26.  After the meal, Yahshua is arrested in the garden of Gethsemane and brought before the Sanhedrin. His trial lasts throughout the night. John clearly points out that the Jews would not go into Pilate’s judgment hall, because to do so would have made them ceremonially unclean, and unable to eat the Passover, thus indicating that the lambs had not yet been slain and Passover had not yet begun.

27. Later, in John 19, John refers to that day as the preparation day of the Passover, which corresponds perfectly to the understood significance of the 14th day.

28. Yahshua was hung on the tree at about the 3rd hour of the morning on the 14th day of the first month, the historical time of the daily morning sacrifice. He died at about the 9th hour of the same day, just as the Passover lambs were being slain in Jerusalem, His death coinciding with the divinely ordained time between the two evenings on the 14th day.

29. Christ is our Passover Lamb, slain for us. Let us therefore keep the Feast. What was ordained to transpire on the 14th day with respect to Passover has been done once for all–the death of the Messiah. What remains for us is to keep the Feast of Unleavened Bread, commencing with the Passover memorial, followed by the celebratory feast at the beginning of the 15th day.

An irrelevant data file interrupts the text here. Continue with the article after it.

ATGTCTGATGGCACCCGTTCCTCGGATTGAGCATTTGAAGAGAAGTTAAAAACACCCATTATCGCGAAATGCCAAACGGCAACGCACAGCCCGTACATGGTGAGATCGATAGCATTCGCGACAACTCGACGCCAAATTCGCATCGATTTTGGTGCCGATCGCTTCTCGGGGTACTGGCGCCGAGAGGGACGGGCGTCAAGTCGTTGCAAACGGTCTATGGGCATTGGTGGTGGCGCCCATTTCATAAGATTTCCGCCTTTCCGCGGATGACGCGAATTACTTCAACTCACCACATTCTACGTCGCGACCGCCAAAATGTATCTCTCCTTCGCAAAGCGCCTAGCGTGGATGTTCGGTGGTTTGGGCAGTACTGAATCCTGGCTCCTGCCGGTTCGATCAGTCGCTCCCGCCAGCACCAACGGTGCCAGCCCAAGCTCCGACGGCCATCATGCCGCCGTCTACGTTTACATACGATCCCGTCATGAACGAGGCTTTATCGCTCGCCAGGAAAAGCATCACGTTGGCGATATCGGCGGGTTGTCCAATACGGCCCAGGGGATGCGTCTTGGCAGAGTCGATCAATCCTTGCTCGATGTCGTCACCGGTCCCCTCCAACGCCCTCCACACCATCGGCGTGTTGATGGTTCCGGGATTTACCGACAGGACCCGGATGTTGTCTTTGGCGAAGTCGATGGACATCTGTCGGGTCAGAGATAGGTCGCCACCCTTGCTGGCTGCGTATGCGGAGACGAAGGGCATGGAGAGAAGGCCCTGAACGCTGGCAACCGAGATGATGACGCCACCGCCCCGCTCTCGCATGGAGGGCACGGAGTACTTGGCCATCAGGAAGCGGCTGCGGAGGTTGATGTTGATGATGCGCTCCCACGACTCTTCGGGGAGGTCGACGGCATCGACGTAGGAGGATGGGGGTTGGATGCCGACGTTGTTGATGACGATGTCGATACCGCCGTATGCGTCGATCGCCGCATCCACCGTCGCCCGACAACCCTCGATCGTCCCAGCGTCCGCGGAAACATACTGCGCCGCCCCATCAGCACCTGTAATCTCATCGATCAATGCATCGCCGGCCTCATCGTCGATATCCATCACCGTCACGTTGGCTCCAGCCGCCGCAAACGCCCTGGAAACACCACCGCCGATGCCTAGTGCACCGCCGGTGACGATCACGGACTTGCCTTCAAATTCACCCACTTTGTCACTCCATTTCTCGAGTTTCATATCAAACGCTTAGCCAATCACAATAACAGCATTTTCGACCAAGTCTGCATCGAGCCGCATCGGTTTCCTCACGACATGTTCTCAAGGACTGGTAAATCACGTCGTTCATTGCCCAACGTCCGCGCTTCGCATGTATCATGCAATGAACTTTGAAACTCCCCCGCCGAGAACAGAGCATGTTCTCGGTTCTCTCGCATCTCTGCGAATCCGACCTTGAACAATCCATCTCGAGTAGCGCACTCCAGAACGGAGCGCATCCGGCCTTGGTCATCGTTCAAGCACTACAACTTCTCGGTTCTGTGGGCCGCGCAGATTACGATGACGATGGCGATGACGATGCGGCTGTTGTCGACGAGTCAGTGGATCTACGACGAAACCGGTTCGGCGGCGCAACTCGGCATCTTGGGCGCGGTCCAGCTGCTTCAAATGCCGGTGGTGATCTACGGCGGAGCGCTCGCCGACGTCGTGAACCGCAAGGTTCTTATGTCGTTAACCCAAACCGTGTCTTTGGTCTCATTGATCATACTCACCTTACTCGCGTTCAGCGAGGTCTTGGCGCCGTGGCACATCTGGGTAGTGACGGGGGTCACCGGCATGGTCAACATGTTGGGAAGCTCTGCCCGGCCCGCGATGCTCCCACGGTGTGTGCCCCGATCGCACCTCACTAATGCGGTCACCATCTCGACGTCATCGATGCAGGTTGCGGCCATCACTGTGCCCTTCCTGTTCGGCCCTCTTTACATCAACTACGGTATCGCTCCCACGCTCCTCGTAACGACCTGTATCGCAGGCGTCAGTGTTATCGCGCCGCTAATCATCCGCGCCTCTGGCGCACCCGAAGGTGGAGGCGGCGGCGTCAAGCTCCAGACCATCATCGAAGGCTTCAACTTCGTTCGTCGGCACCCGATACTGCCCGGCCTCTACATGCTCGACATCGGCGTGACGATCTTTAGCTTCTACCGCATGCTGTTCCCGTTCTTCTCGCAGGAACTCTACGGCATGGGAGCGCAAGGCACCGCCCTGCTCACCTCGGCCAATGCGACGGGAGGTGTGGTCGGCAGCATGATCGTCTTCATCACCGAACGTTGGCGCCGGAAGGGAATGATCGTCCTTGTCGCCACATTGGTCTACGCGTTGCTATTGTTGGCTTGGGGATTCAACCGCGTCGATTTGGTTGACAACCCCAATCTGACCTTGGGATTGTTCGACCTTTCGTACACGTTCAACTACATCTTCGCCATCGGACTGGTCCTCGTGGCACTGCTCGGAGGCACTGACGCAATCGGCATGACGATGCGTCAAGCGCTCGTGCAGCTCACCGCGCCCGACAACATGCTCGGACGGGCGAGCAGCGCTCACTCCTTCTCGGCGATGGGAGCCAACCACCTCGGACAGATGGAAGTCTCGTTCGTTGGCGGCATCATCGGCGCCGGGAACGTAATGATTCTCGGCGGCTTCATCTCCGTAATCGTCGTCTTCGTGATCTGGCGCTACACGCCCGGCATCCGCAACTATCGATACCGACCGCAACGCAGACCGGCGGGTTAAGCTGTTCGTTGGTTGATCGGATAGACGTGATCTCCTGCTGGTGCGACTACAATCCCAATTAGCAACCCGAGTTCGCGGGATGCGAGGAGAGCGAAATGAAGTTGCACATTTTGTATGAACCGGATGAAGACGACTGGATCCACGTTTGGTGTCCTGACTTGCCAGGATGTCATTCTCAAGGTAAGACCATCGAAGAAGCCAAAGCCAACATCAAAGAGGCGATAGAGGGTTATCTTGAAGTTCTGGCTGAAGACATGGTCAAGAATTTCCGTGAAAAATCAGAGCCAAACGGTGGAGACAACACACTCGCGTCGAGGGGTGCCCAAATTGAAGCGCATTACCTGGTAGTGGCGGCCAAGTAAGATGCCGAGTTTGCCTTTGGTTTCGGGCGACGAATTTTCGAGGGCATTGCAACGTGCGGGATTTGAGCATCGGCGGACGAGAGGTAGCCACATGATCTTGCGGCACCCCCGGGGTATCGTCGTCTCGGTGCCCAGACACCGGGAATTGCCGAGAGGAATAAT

30. The bread and wine is a custom which the Bible does not prohibit from being taken more often than once a year. It finds its greatest fulfillment at Passover, but can be repeated as often as likeminded believers desire in honor of their Savior and His sacrifice for them.

In conclusion, I must admit that this brief paper does not cover every possible question involved in this discussion. These issues regarding the Passover have been around for a long time and have been debated by many people. All I am personally interested in doing is sharing this perspective for your information and hopeful edification. 

While we all desire to be of like mind on all things, we know from experience that this is seldom so at any one given time. We all are works in progress and are in the ever-changing process of spiritual growth.Each of us must follow the dictates of his or her conscience in all matters. To do otherwise is to violate one’s own heart, and this constitutes sin before God. As the Scriptures state, “Let every man be persuaded in his own mind.”It can be no other way.It is our responsibility to search out the truth to the fullest possible extent, and personally act upon what we know and understand, always allowing room for correction and change when necessary.

 If unity on the timing of Passover is impossible right now among all believers, let us at least show the kind of love, respect, and patience for one another that God has shown to each of us.And let us never forget Who it is that we honor, and why we do what we do. The life and death of our Savior, Yahshua, are the paramount issues of the ages.  May we be strengthened to show forth both in the conduct and impact of our lives in God’s service.